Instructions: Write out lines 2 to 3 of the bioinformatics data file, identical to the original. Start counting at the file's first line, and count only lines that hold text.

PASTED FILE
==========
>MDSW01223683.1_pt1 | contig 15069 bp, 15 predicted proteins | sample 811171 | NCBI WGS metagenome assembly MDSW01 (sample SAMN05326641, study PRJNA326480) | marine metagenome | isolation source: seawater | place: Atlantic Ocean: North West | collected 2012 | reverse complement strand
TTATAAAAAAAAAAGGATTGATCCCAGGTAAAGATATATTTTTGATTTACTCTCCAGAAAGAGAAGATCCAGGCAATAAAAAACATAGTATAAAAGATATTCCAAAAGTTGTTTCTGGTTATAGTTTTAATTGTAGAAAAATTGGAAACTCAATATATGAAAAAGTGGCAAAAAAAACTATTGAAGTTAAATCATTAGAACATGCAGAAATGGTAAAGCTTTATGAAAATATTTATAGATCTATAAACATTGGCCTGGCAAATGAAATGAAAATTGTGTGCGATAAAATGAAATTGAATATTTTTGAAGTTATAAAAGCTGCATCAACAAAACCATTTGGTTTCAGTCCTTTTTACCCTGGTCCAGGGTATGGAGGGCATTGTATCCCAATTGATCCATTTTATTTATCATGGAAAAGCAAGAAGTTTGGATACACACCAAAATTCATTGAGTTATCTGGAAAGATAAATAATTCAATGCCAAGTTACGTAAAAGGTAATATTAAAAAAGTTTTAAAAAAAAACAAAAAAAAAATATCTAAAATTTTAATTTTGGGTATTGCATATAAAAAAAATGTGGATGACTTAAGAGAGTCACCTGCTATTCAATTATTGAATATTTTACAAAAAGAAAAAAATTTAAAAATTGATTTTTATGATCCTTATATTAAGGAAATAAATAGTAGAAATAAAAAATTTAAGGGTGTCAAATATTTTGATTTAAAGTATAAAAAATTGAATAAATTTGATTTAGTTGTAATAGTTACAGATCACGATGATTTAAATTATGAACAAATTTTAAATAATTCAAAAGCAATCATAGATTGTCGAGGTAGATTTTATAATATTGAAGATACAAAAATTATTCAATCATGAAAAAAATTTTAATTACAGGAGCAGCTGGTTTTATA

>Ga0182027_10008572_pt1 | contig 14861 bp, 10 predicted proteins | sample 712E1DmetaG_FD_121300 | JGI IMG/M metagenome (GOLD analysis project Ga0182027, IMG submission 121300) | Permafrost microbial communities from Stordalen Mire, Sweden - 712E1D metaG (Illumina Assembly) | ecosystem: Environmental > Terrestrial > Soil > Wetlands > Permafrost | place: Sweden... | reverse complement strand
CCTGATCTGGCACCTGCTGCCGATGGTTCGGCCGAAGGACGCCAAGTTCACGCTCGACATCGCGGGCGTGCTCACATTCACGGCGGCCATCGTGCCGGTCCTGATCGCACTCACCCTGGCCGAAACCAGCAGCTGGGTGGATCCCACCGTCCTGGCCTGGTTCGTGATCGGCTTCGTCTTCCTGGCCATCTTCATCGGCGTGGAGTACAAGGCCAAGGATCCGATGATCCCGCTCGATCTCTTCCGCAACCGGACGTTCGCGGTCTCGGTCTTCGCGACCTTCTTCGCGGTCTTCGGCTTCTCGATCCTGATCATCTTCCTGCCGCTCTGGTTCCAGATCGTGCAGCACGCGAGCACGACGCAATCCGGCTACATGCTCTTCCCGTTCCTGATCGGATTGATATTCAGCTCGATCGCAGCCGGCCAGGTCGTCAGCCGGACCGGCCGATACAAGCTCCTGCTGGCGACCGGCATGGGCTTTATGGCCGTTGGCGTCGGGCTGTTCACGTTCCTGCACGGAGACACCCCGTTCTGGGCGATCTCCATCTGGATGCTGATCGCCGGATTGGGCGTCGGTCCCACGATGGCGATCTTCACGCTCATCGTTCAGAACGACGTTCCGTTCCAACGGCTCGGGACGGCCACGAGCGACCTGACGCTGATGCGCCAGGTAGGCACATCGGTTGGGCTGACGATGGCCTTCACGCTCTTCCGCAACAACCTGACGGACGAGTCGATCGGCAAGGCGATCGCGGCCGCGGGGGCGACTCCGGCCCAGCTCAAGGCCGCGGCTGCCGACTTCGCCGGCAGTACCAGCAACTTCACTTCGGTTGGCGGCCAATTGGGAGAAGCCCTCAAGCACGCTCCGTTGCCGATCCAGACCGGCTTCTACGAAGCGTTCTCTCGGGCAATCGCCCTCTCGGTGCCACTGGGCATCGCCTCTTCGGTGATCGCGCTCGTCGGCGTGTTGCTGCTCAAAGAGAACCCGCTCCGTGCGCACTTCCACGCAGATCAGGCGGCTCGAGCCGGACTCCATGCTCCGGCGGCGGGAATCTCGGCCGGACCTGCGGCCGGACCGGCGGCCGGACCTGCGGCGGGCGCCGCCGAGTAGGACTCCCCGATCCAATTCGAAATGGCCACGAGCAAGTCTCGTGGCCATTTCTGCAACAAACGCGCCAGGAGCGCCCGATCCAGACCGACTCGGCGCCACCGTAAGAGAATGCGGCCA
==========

TTATAAAAAAAAAAGGATTGATCCCAGGTAAAGATATATTTTTGATTTACTCTCCAGAAAGAGAAGATCCAGGCAATAAAAAACATAGTATAAAAGATATTCCAAAAGTTGTTTCTGGTTATAGTTTTAATTGTAGAAAAATTGGAAACTCAATATATGAAAAAGTGGCAAAAAAAACTATTGAAGTTAAATCATTAGAACATGCAGAAATGGTAAAGCTTTATGAAAATATTTATAGATCTATAAACATTGGCCTGGCAAATGAAATGAAAATTGTGTGCGATAAAATGAAATTGAATATTTTTGAAGTTATAAAAGCTGCATCAACAAAACCATTTGGTTTCAGTCCTTTTTACCCTGGTCCAGGGTATGGAGGGCATTGTATCCCAATTGATCCATTTTATTTATCATGGAAAAGCAAGAAGTTTGGATACACACCAAAATTCATTGAGTTATCTGGAAAGATAAATAATTCAATGCCAAGTTACGTAAAAGGTAATATTAAAAAAGTTTTAAAAAAAAACAAAAAAAAAATATCTAAAATTTTAATTTTGGGTATTGCATATAAAAAAAATGTGGATGACTTAAGAGAGTCACCTGCTATTCAATTATTGAATATTTTACAAAAAGAAAAAAATTTAAAAATTGATTTTTATGATCCTTATATTAAGGAAATAAATAGTAGAAATAAAAAATTTAAGGGTGTCAAATATTTTGATTTAAAGTATAAAAAATTGAATAAATTTGATTTAGTTGTAATAGTTACAGATCACGATGATTTAAATTATGAACAAATTTTAAATAATTCAAAAGCAATCATAGATTGTCGAGGTAGATTTTATAATATTGAAGATACAAAAATTATTCAATCATGAAAAAAATTTTAATTACAGGAGCAGCTGGTTTTATA

>Ga0182027_10008572_pt1 | contig 14861 bp, 10 predicted proteins | sample 712E1DmetaG_FD_121300 | JGI IMG/M metagenome (GOLD analysis project Ga0182027, IMG submission 121300) | Permafrost microbial communities from Stordalen Mire, Sweden - 712E1D metaG (Illumina Assembly) | ecosystem: Environmental > Terrestrial > Soil > Wetlands > Permafrost | place: Sweden... | reverse complement strand